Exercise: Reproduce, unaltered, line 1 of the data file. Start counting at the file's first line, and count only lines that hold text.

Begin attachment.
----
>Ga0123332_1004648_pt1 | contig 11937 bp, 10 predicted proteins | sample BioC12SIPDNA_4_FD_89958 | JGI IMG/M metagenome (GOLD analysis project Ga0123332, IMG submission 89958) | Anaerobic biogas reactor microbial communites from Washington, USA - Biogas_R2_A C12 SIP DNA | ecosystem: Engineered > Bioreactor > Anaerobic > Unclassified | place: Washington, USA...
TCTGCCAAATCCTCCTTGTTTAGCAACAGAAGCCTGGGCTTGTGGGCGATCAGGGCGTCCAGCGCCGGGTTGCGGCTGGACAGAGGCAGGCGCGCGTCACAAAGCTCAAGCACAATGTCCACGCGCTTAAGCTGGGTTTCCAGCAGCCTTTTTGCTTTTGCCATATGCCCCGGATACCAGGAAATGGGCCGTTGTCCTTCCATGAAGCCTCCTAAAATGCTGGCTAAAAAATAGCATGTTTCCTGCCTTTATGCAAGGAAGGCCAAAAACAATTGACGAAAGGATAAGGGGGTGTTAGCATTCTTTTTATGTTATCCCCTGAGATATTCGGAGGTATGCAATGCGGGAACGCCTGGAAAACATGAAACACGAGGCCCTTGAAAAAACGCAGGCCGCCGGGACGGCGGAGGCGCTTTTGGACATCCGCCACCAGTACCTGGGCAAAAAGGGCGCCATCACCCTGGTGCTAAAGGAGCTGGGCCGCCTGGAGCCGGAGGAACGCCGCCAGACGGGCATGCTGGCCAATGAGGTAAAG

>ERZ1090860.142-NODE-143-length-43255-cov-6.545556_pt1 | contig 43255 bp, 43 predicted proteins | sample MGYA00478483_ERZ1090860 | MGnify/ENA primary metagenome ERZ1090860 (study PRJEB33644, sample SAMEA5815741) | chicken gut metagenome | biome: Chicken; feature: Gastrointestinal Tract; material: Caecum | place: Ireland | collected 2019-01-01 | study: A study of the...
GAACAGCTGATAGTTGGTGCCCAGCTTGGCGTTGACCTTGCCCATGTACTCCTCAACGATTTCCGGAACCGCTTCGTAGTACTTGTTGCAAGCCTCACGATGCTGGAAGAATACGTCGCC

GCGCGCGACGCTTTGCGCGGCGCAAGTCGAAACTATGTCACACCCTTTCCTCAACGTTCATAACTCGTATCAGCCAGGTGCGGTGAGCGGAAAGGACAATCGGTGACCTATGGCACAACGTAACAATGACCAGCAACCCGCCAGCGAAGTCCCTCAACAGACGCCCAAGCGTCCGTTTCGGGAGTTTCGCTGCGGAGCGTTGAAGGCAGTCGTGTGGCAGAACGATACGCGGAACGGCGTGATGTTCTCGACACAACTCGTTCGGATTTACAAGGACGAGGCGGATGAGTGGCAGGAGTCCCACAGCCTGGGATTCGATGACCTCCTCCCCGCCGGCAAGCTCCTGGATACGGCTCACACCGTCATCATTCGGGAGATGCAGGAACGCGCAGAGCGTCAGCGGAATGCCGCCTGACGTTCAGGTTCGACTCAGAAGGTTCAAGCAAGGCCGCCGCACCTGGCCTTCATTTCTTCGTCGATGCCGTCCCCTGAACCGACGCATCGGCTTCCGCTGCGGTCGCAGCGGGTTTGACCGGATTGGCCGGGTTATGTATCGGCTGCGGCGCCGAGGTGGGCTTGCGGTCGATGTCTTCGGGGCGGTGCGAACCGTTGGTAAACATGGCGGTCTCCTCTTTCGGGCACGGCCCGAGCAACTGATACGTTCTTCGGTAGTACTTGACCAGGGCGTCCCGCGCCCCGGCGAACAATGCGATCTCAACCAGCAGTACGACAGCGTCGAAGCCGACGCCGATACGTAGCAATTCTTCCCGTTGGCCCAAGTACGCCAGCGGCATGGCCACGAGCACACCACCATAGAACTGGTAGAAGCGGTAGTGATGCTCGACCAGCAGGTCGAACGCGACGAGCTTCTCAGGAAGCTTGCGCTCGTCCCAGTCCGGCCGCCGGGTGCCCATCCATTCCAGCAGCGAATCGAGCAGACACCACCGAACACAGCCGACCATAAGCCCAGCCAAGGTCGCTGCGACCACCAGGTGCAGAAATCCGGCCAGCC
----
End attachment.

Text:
>Ga0123332_1004648_pt1 | contig 11937 bp, 10 predicted proteins | sample BioC12SIPDNA_4_FD_89958 | JGI IMG/M metagenome (GOLD analysis project Ga0123332, IMG submission 89958) | Anaerobic biogas reactor microbial communites from Washington, USA - Biogas_R2_A C12 SIP DNA | ecosystem: Engineered > Bioreactor > Anaerobic > Unclassified | place: Washington, USA...